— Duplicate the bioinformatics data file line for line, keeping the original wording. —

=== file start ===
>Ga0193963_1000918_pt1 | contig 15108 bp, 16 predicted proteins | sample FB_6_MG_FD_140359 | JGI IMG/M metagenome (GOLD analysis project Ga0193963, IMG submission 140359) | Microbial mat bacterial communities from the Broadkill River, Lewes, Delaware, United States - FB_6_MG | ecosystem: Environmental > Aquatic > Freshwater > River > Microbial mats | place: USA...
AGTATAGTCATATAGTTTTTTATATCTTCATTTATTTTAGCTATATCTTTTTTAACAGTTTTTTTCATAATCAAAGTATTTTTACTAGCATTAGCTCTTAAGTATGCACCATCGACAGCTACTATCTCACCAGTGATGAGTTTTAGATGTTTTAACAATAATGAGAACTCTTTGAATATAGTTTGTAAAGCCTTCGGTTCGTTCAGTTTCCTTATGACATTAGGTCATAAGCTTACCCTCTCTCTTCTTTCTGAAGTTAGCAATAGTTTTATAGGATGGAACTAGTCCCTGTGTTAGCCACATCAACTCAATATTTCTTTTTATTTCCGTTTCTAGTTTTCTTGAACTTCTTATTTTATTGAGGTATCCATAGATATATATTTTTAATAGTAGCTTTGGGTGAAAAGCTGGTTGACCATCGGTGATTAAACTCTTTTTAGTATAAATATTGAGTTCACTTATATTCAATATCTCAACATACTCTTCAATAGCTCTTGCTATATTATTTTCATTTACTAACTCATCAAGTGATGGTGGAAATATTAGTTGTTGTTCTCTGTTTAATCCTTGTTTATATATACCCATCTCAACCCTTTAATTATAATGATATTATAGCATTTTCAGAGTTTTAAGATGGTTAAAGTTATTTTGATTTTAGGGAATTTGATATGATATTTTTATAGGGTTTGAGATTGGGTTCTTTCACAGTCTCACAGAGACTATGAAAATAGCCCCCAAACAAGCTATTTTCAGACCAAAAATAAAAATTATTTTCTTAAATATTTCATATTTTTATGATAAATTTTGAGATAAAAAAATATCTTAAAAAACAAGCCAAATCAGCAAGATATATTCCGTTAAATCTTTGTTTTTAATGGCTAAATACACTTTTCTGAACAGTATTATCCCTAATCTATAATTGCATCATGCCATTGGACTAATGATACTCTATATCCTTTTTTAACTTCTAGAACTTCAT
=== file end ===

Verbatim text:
>Ga0193963_1000918_pt1 | contig 15108 bp, 16 predicted proteins | sample FB_6_MG_FD_140359 | JGI IMG/M metagenome (GOLD analysis project Ga0193963, IMG submission 140359) | Microbial mat bacterial communities from the Broadkill River, Lewes, Delaware, United States - FB_6_MG | ecosystem: Environmental > Aquatic > Freshwater > River > Microbial mats | place: USA...
AGTATAGTCATATAGTTTTTTATATCTTCATTTATTTTAGCTATATCTTTTTTAACAGTTTTTTTCATAATCAAAGTATTTTTACTAGCATTAGCTCTTAAGTATGCACCATCGACAGCTACTATCTCACCAGTGATGAGTTTTAGATGTTTTAACAATAATGAGAACTCTTTGAATATAGTTTGTAAAGCCTTCGGTTCGTTCAGTTTCCTTATGACATTAGGTCATAAGCTTACCCTCTCTCTTCTTTCTGAAGTTAGCAATAGTTTTATAGGATGGAACTAGTCCCTGTGTTAGCCACATCAACTCAATATTTCTTTTTATTTCCGTTTCTAGTTTTCTTGAACTTCTTATTTTATTGAGGTATCCATAGATATATATTTTTAATAGTAGCTTTGGGTGAAAAGCTGGTTGACCATCGGTGATTAAACTCTTTTTAGTATAAATATTGAGTTCACTTATATTCAATATCTCAACATACTCTTCAATAGCTCTTGCTATATTATTTTCATTTACTAACTCATCAAGTGATGGTGGAAATATTAGTTGTTGTTCTCTGTTTAATCCTTGTTTATATATACCCATCTCAACCCTTTAATTATAATGATATTATAGCATTTTCAGAGTTTTAAGATGGTTAAAGTTATTTTGATTTTAGGGAATTTGATATGATATTTTTATAGGGTTTGAGATTGGGTTCTTTCACAGTCTCACAGAGACTATGAAAATAGCCCCCAAACAAGCTATTTTCAGACCAAAAATAAAAATTATTTTCTTAAATATTTCATATTTTTATGATAAATTTTGAGATAAAAAAATATCTTAAAAAACAAGCCAAATCAGCAAGATATATTCCGTTAAATCTTTGTTTTTAATGGCTAAATACACTTTTCTGAACAGTATTATCCCTAATCTATAATTGCATCATGCCATTGGACTAATGATACTCTATATCCTTTTTTAACTTCTAGAACTTCAT